Japan's foreign residents ponder travelling for COVID-19 vaccines amid slow inoculation push

Japan's foreign residents ponder travelling for COVID-19 vaccines amid slow inoculation push

Medical workers receive doses of the vaccine against the coronavirus disease (COVID-19) at the Toky
A syringe with a dose of the vaccine against the coronavirus disease (COVID-19) is displayed at the Tokyo Metropolitan Cancer and Infectious Diseases Center Komagome Hospital in Tokyo, Japan, on Mar 5, 2021. (Photo: Yoshikazu Tsuno/Pool via REUTERS)

TOKYO: Japan's glacial COVID-19 inoculation push is prompting some foreign residents to consider flying to other countries to get vaccinated, as the pandemic surges again with no shots in sight for everyday people.

Prime Minister Yoshihide Suga negotiated with the CEO of Pfizer on Saturday to secure more vaccine doses, now expected to be enough for all residents by September. That's well after the scheduled start of the Tokyo Olympics and far behind the pace of most major economies.

Japan only started vaccinating its sizeable elderly population this month and health experts say it may take till the winter or longer for most of the general populace to get access to the shots.

It's unclear how many foreigners are flying out of Japan to get shots, but it is a hot topic on social media and in business circles.

READ: Osaka seeks new COVID-19 emergency as Olympics near

"I can confirm having heard of executives going to their home countries for vaccines," said Michael Mroczek, president of the European Business Council in Japan, adding the number doing so is limited because of the need to quarantine when travelling back to Japan.

Marc Wesseling is one long-term foreign resident who couldn't wait any longer. The co-founder of an ad agency in Tokyo flew this month to Singapore, where his company has an office, in part to get the shots so he could safely visit his parents in the Netherlands.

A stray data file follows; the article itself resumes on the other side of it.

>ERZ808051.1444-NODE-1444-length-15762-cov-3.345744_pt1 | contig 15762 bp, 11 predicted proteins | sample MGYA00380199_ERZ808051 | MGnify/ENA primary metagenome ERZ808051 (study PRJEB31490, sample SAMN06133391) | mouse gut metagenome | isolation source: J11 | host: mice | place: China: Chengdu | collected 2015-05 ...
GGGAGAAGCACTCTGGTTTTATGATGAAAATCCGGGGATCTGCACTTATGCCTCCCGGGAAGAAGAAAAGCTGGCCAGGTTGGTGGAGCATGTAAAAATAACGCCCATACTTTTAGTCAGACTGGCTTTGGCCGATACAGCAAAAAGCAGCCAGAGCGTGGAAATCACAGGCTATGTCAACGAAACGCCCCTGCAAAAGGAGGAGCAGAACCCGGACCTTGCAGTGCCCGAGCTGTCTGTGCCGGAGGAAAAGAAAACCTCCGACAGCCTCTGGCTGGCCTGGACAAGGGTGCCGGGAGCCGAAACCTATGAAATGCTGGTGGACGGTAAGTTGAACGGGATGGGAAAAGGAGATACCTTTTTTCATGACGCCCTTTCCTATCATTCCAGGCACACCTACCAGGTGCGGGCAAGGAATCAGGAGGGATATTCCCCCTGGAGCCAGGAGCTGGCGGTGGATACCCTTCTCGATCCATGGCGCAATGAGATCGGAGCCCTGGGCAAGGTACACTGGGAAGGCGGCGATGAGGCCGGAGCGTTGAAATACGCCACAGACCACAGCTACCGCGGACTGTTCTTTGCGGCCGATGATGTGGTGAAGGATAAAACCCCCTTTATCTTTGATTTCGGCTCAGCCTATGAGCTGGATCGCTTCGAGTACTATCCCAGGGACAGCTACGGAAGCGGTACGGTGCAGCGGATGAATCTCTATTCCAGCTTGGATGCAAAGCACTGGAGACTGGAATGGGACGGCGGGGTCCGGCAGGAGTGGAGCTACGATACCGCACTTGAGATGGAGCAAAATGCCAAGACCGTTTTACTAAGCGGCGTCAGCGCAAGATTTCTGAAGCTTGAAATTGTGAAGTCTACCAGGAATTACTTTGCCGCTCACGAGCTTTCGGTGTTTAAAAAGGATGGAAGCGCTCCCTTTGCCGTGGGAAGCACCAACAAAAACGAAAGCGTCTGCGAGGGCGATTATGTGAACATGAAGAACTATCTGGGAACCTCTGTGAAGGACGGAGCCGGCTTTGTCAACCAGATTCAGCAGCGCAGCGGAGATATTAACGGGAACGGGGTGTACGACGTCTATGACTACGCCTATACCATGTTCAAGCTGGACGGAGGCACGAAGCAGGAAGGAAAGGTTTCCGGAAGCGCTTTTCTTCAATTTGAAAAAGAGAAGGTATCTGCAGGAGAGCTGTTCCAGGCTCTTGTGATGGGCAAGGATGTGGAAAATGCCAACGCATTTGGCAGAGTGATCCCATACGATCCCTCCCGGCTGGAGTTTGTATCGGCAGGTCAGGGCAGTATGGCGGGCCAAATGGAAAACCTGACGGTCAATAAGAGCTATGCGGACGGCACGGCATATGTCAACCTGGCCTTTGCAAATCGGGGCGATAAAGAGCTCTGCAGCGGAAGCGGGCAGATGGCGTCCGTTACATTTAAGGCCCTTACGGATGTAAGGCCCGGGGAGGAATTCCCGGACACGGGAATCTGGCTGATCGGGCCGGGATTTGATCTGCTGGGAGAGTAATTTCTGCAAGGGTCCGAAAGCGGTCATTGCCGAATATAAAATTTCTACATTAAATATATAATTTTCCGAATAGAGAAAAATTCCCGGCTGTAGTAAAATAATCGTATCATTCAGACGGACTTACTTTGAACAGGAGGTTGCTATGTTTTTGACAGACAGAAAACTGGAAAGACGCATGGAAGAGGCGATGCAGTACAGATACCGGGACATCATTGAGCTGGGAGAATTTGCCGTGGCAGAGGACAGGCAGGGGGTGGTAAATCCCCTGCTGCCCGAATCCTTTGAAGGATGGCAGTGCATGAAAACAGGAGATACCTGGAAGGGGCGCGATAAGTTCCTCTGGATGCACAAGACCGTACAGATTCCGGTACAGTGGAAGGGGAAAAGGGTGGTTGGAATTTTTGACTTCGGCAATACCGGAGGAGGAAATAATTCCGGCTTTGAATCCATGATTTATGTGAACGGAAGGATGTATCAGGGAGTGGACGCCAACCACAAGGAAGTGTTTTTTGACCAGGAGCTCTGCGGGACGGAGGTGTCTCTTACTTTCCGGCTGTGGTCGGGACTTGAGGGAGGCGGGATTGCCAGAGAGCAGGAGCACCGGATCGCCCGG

"I love the country and I wish them all the best," Wesseling said about Japan from his quarantine quarters in Singapore. "They are not the fastest. I think a lot of people are frustrated, especially when you want to have the Olympics and everything. Come on guys. Make it happen. The whole world is doing it. Why wait?"

Japan has vaccinated about 1 per cent of its population, compared with 2.9 per cent in South Korea, which started later, and at least 40 per cent in both the United States and Britain, according to a Reuters tracker.

The Maldives will soon offer shots to visitors as part of a "visit, vaccinate, and vacation" campaign, the tourism minister of the popular Indian Ocean destination told CNBC last week.

Japan bars tourists from entering the country, and it's no easy matter for residents to get vaccinated overseas and come back. A two-dose regimen would take at least a couple weeks, often longer, and Japan operates a two-week quarantine for people coming into the country, even if they have been vaccinated.

READ: Japan places Tokyo under COVID-19 state of 'quasi-emergency'

"If you would like to go back to your home country for inoculation, that's fine with us," Japan's vaccine chief Taro Kono said on Friday. "Some countries have a higher rate of COVID-19, so you could consider which is safer for your health."

Representatives from Japan's foreign ministry and immigration service did not immediately respond with comment.

Japan's top health experts say the COVID-19 pandemic has entered a fourth wave.

Quasi-emergency measures have been imposed in 10 prefectures and the western metropolis of Osaka requested a full emergency declaration on Tuesday amid a rebound in cases driven by mutant variants of the virus. Tokyo may follow later in the week with a similar request, local media said.

Lauren Jubelt thought about going home to Florida to get the shots, but ultimately decided it wasn't worth the risk of perhaps getting trapped overseas if Japan shut its borders.

"I'm frustrated when I see my family in the US get their vaccine," said Jubelt, who works in digital marketing in Osaka.

"We don't even have a solid date on when we can get it here and the cases are on the rise again."

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Source: Reuters/ec

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